Atlético's first match was against Sport Club Foot Ball, the biggest and oldest club in Belo Horizonte at the time. The match was played on March 21, 1909, and Atlético won 3-0. Furious, Sport's board demanded that Atlético play a rematch the following week to get revenge, to which Atlético agreed. Atlético won again, but this time the score was 4-0. From that day on, Atlético became a respected club in the city.

In 1913, the club officially changed its name from Athletico Mineiro Foot Ball Club to Clube Atlético Mineiro. The following year, in 1914, Atlético won its first championship, the Taça Bueno Brandão, a tournament between Atlético, América and Yale. In 1915, the club won the first Minas Gerais State Championship in history, which was organized by the Liga Mineira de Esportes Terrestres.

After 11 years without winning another championship, Atlético broke the record winning sequence of 10 State Championships won by América (MG) (from 1916 to 1925). From then on, Atlético's team consisted of 3 of the club's best players in history: Said, Jairo and Mário de Castro. They scored a combined total of 459 goals: 122 from Jairo, 142 from Said and 195 from Mário de Castro. In the 1930s, the club won the state championships of 1931, 1932, 1936, 1938 and 1939. In 1937, Atlético won the first national championship of its history: the Brazilian Champions Tournament, which included the champions of four states: Fluminense (Rio de Janeiro), Portuguesa (São Paulo), Rio Branco (Espírito Santo), and Atlético.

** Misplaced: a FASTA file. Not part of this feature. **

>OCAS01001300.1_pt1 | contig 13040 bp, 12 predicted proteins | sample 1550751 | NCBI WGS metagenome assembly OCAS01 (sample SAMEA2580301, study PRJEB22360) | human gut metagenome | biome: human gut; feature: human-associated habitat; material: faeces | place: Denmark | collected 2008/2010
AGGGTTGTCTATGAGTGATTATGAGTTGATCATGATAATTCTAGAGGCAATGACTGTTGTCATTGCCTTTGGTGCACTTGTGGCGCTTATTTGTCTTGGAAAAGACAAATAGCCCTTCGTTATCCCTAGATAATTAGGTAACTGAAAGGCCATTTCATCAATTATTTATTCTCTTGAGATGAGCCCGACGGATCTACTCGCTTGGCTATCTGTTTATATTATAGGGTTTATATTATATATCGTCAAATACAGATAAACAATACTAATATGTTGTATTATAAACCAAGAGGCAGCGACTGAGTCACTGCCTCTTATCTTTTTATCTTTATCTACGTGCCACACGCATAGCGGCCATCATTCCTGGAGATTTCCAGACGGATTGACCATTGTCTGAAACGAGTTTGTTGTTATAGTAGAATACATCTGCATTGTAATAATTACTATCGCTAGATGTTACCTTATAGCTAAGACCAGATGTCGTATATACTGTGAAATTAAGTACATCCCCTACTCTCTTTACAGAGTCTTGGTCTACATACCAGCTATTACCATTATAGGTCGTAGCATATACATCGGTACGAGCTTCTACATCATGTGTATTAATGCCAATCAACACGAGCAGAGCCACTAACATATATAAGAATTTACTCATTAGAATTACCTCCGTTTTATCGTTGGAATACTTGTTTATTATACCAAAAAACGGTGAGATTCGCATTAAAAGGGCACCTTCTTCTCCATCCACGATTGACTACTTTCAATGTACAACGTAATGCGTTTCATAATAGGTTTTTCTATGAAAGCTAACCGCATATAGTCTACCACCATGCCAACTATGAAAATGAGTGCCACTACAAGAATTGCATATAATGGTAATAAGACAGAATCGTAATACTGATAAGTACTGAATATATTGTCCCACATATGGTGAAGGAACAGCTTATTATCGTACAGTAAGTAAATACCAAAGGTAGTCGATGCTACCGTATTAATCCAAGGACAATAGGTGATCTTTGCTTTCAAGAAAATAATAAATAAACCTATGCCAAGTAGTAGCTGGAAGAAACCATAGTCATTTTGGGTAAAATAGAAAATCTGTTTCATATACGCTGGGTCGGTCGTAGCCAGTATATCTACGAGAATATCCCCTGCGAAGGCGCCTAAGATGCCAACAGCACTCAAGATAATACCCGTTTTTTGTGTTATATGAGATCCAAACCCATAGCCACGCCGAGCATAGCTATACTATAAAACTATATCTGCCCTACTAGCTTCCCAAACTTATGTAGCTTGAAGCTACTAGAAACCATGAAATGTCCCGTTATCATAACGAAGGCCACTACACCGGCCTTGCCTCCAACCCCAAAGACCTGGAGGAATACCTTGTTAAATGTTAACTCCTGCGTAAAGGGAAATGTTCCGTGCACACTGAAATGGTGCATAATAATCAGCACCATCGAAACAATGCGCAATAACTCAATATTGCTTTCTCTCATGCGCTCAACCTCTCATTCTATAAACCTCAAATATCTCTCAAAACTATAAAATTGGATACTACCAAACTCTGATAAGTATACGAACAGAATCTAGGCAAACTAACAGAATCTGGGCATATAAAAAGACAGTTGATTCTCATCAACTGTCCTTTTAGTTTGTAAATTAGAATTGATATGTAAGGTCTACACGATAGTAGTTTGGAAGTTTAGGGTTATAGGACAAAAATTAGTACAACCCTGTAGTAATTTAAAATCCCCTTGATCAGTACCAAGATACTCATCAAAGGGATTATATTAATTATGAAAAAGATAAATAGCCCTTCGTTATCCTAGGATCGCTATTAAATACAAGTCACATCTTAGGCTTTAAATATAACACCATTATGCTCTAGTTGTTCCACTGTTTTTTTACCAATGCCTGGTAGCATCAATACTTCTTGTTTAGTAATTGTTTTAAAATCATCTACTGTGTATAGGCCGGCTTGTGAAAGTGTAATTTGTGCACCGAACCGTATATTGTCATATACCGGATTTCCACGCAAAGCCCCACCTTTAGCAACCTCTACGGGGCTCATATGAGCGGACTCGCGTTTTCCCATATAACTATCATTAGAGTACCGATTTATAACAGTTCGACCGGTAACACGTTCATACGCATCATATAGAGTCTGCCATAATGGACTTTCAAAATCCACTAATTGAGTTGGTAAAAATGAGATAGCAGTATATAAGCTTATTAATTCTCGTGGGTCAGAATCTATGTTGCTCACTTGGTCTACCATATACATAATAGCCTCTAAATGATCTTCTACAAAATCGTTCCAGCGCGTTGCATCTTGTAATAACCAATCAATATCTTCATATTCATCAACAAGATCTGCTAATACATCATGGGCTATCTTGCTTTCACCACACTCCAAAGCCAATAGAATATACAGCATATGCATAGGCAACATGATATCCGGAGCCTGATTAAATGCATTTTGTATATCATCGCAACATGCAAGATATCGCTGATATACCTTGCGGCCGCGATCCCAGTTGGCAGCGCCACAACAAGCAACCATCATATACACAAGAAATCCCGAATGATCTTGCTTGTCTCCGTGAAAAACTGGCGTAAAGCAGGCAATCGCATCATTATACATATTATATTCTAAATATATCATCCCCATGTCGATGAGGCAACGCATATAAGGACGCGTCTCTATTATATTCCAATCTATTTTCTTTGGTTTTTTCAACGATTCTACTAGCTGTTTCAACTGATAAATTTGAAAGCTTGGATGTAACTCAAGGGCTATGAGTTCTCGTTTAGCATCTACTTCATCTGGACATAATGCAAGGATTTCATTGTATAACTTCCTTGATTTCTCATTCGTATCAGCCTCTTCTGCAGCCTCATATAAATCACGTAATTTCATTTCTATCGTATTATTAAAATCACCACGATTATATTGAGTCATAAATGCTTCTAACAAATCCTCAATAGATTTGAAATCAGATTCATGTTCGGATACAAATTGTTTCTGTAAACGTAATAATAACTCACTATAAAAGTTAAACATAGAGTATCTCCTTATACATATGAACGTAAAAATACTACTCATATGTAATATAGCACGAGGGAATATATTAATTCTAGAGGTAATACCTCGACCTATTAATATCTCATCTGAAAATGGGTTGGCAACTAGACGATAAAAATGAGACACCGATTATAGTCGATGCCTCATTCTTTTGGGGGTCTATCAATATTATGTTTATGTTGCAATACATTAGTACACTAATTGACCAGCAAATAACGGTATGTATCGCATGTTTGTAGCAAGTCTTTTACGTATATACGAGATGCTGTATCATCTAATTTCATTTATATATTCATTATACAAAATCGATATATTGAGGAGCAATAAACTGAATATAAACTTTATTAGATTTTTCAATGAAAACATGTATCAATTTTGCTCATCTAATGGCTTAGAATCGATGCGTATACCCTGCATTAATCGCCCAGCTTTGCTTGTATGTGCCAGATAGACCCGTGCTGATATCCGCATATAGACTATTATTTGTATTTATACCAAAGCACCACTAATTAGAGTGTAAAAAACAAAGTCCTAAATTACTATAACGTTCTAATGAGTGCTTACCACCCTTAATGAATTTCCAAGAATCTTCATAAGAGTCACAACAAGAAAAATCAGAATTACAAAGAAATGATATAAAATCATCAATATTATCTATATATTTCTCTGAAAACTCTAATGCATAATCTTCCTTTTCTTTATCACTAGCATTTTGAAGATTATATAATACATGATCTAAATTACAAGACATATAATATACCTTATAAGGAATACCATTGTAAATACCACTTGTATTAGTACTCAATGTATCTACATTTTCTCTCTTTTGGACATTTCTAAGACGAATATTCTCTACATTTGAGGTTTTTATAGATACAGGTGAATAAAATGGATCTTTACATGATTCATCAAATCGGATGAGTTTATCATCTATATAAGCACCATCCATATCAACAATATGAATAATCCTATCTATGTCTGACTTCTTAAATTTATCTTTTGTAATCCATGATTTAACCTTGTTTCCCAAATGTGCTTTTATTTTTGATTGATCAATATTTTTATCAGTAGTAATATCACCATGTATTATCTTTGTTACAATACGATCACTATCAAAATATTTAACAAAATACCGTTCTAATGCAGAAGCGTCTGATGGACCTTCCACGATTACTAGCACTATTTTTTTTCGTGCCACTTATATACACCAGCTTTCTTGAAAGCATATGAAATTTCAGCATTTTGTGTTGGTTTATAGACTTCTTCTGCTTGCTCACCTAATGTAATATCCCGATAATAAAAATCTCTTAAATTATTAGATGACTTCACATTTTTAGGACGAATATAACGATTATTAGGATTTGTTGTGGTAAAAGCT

Atlético dominated the football scene of Minas Gerais State in the 1940s and 1950s, winning no less than 12 state championships between 1940 and 1960, including 5 championships in a row sequence, from 1952 to 1956. In 1950, Atlético accomplished one of the most celebrated achievements in its history by winning the symbolic title of Ice Champion, after a successful tour in Europe, where the team played against clubs like Schalke 04, Hamburger SV, and RSC Anderlecht.

The 1960s were known as the decade in which the Mineirão Stadium was built, but they were difficult times for the club. During this period, they only managed to win the state champions of 1962 and 1963. It was in the mid 1960s that the rivalry with Cruzeiro became strong, after the blue club won 5 state championships in a row (the first 5 championships of Mineirão era). In October 1969, Atlético beat the Brazilian National Team that would become champions of the 1970 FIFA World Cup by 2-1 at the Mineirão.

First Brazilian champions and Minas Gerais dominance